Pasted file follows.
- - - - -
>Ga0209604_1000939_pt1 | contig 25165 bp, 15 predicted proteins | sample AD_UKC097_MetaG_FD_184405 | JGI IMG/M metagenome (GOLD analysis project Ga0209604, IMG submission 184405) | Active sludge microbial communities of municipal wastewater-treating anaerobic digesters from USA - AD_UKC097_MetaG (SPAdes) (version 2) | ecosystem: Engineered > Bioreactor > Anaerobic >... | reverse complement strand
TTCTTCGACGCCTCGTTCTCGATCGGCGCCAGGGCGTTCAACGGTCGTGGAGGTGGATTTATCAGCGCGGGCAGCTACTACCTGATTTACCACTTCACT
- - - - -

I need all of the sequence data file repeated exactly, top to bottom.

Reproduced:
>Ga0209604_1000939_pt1 | contig 25165 bp, 15 predicted proteins | sample AD_UKC097_MetaG_FD_184405 | JGI IMG/M metagenome (GOLD analysis project Ga0209604, IMG submission 184405) | Active sludge microbial communities of municipal wastewater-treating anaerobic digesters from USA - AD_UKC097_MetaG (SPAdes) (version 2) | ecosystem: Engineered > Bioreactor > Anaerobic >... | reverse complement strand
TTCTTCGACGCCTCGTTCTCGATCGGCGCCAGGGCGTTCAACGGTCGTGGAGGTGGATTTATCAGCGCGGGCAGCTACTACCTGATTTACCACTTCACT